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A few thoughts on the US decision to axe the Iranian nuclear deal

This piece was published in The Hill Times on May 14, 2018.

I must confess that I hesitated quite a bit before putting pen to paper (fingers to keyboard?) on this topic.  I was sitting in a Maple Leaf lounge at LaGuardia Airport in New York when CNN broadcast its ‘breaking news’ coverage of US President Trump nixing US commitment to the JCOPA (as the Joint Comprehensive Plan of Action on the Iranian nuclear program is known).  This move was about as surprising as snow in Ottawa in February so I am not so sure how ‘breaking’ it was.  Nevertheless, I had decided not to write about it for the following reasons (among others):

a) a tonne of stuff has already been produced and I was not confident I could add much.

b) I am no longer an Iran specialist (I was once: for 20 years I was the senior Iran analyst at both CSE and CSIS so I do know something about that land.  Alas, that knowledge  is at least a decade out of date).

c) I know squat about nuclear programs (squat = very little).

And yet here I am putting my two cents worth in.  There are several aspects to this story which interest me as a former intelligence analyst and keen follower of world events.  These can be divided into three main categories: intelligence, the demonisation of Iran and the use of propaganda to push an agenda. I will discuss each briefly in turn.

A few weeks ago Israeli PM Benyamin Netanyahu announced with great flair that the Mossad (Israel’s intelligence agency) had uncovered a lot of material that showed that ‘Iran lied” (what is it with him and his cheap graphics?  Anyone remember the Wile E Coyote bomb figure?).  Except that most people rejected this ‘intelligence’ as old and not reflective of recent developments.  What I wonder is whether there is good, corroborated new information on Iran’s intentions and actions?  Does someone have sources within the Iranian nuclear program (HUMINT)?  Is the NSA or its allies in possession of good communications data (SIGINT)?  Are spy satellites capturing images which show Iran to be untruthful (IMINT)?  I have no idea but I bet that many spy agencies are doing their utmost to gather intelligence on this issue.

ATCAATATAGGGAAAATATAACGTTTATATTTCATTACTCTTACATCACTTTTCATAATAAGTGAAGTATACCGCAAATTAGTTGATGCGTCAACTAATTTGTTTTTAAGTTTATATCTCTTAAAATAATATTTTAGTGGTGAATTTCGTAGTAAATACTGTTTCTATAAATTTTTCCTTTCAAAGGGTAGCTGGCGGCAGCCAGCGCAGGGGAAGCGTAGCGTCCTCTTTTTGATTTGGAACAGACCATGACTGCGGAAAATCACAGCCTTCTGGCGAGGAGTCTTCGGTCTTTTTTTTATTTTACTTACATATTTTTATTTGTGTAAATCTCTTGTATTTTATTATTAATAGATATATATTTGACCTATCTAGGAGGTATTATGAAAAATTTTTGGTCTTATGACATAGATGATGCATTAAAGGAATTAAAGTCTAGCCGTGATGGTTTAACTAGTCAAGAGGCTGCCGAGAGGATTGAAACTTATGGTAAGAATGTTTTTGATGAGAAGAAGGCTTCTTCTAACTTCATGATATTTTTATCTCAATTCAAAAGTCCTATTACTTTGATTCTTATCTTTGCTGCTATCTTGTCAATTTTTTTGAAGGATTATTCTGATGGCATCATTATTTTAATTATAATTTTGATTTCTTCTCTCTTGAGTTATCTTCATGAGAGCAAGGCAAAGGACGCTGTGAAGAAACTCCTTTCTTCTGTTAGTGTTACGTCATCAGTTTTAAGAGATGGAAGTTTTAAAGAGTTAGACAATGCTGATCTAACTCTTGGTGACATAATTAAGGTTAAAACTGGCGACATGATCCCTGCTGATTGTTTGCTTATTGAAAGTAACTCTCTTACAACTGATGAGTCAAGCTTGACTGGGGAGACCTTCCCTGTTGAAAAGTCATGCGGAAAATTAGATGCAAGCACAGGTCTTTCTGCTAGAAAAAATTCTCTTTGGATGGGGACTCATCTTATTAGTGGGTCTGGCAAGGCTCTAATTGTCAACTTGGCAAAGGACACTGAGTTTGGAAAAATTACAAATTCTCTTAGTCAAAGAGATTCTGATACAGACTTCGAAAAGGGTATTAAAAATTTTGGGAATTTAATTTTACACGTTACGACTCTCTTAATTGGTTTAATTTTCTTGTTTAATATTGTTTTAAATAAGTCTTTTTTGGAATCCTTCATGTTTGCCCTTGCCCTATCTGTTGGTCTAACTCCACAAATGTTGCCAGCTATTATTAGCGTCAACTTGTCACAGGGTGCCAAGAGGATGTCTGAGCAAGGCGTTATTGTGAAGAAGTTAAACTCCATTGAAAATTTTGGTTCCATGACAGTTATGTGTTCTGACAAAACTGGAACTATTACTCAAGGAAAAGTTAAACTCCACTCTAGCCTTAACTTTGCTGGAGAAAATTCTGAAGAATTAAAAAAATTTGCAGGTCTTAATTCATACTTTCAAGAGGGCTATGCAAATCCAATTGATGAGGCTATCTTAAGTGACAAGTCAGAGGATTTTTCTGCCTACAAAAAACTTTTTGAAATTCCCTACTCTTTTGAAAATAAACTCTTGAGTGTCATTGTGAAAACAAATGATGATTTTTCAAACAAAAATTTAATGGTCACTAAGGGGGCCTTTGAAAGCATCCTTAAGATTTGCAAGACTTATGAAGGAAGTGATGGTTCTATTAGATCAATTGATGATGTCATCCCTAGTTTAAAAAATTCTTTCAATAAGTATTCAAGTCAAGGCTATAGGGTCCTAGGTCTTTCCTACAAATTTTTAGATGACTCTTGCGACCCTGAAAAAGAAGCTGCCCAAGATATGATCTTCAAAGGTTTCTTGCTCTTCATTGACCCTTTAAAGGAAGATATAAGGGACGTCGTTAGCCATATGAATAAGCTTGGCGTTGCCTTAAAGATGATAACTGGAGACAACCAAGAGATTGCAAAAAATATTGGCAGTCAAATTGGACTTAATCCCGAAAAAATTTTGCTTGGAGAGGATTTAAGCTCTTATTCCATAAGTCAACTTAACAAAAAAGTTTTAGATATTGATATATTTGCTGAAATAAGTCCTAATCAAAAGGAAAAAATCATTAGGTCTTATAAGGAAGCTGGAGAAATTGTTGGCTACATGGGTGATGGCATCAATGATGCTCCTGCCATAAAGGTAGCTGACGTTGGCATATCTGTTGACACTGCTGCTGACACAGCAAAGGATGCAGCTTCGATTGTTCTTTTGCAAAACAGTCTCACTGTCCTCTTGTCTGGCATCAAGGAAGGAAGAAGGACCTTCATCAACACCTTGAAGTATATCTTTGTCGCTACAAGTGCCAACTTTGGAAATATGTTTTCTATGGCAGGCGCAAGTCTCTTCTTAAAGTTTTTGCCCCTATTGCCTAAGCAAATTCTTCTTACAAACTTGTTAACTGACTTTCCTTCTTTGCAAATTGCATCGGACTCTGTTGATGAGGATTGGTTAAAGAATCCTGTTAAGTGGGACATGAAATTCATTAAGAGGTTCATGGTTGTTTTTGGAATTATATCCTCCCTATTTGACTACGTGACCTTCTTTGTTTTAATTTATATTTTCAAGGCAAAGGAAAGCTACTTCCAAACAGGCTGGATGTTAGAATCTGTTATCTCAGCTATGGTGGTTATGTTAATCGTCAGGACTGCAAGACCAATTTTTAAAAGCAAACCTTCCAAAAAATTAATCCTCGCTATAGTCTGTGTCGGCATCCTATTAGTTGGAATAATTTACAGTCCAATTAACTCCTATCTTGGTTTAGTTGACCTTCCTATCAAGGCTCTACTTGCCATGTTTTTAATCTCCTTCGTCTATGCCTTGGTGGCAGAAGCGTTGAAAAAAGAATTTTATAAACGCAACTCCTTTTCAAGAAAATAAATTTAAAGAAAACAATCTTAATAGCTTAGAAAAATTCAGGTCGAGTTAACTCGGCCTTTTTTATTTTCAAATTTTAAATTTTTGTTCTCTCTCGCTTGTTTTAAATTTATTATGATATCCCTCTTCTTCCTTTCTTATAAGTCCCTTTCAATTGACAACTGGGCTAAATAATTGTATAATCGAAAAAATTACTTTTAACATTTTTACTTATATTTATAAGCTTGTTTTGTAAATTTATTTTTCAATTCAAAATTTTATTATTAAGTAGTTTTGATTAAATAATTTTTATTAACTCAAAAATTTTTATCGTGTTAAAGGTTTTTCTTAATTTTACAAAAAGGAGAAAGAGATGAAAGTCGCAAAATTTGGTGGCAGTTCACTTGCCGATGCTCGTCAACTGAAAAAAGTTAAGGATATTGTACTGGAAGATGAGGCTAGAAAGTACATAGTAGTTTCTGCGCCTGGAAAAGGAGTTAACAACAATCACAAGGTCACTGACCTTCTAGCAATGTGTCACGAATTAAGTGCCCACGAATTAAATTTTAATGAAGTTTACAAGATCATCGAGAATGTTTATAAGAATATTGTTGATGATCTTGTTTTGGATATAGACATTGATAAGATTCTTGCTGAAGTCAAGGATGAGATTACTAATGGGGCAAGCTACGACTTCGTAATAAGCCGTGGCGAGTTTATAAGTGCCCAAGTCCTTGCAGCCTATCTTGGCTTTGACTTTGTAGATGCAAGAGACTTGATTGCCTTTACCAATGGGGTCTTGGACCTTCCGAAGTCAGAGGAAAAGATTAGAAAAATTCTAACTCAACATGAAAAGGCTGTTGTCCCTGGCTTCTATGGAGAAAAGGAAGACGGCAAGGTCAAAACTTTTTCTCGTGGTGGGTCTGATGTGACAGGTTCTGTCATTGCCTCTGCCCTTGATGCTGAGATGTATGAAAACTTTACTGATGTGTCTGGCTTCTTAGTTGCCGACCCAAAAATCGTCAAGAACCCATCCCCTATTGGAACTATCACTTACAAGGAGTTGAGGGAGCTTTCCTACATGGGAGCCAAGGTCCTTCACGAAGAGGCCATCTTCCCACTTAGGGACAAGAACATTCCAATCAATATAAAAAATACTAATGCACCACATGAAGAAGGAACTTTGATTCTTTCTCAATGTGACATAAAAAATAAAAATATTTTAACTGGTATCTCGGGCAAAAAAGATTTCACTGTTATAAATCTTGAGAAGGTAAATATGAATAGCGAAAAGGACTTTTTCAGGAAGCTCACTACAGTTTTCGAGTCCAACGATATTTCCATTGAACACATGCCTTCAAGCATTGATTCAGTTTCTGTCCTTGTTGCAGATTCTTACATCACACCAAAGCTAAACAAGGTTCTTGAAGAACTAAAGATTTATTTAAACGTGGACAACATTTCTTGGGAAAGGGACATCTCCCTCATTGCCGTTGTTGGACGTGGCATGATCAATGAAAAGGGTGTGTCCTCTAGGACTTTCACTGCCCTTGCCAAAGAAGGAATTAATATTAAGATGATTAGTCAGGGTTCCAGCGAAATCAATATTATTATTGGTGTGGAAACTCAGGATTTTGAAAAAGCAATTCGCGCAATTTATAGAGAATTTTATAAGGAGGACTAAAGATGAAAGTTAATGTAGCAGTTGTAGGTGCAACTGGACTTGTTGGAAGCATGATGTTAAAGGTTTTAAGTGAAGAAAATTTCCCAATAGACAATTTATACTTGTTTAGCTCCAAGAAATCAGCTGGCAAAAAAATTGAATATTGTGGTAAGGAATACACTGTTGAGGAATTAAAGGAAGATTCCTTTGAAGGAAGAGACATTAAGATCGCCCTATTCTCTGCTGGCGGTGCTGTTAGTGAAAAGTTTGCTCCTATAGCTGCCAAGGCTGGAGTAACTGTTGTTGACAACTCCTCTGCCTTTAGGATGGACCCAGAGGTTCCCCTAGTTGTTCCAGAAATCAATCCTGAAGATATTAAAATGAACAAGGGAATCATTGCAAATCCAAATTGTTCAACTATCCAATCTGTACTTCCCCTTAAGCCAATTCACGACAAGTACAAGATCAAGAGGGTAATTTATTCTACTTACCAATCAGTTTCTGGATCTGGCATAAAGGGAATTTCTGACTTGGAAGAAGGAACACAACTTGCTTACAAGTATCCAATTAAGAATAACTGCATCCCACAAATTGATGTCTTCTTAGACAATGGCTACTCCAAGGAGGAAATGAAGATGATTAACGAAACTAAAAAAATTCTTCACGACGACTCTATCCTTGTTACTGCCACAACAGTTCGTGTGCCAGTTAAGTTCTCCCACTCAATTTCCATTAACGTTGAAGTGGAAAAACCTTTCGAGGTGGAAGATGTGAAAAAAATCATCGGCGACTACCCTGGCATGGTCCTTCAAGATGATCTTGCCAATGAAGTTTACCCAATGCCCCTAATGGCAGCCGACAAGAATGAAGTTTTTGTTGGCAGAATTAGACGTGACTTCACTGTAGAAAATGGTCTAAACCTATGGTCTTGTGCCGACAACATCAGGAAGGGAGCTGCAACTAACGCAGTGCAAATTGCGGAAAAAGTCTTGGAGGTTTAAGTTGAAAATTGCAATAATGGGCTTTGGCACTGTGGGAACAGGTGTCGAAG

Iran is a nasty player on the domestic and international stages, of that there is no question.  Whether we are talking about the regime’s treatment of its  own people or its support for terrorist groups like Hizballah and Hamas it is clear that Iran has an unwanted role in regional events.  And yet Iran is painted as little different than Satan itself as leaders worry about the creation of a ‘Shia crescent’ beginning in Tehran and extending through Iraq, Syria and into Lebanon (all of which have significant Shia populations).  Is this merited?  Does Iran pose a greater threat than Sunni Islamist extremism carried out by groups such as Al Qaeda and Islamic State, both of which are very alive and very deadly?  Not in my books.

Sometimes the portrayal of Iran extends to the absurd.  A US judge ordered Iran to pay $6 BILLION in damages to the families of 9/11 victims for its role in the attacks.  Really?  And the fact that 15 of the 19 hijackers were Saudis steeped in hateful Wahhabi rhetoric doesn’t matter??  Until someone shows me otherwise, I still see Sunni Islamist terrorism as orders of magnitude more worrisome than the Shia version.

Finally there is the propaganda.  Not only Israel but Saudi Arabia and its cronies have been playing Chicken Little about Iran for years.  The Saudis see themselves in a cosmic battle with Iran over the dominance of the Islamic world (Sunni vs Shia) and have been very active in drawing attention to Iranian dastardliness.  The two are also engaged in a war in Yemen and, as usual, the civilian population is suffering.  The campaign to paint Iran as the world’s greatest threat seems to be working, at least in the White House.

In the end I do not know how significant the US decision to opt out of JCOPA is.  I will leave the analysis to much more qualified people.  Still, I fear that there is a lot happening behind the scenes and I am not so sure it is all true.  JCOPA may not have been perfect but, as Churchill once said, jaw-jaw is better that war-war.

By Phil Gurski

Phil Gurski is the President and CEO of Borealis Threat and Risk Consulting Ltd. and Director of the National Security programme at the University of Ottawa’s Professional Development Institute (PDI). Phil is a 32-year veteran of CSE and CSIS and the author of six books on terrorism.

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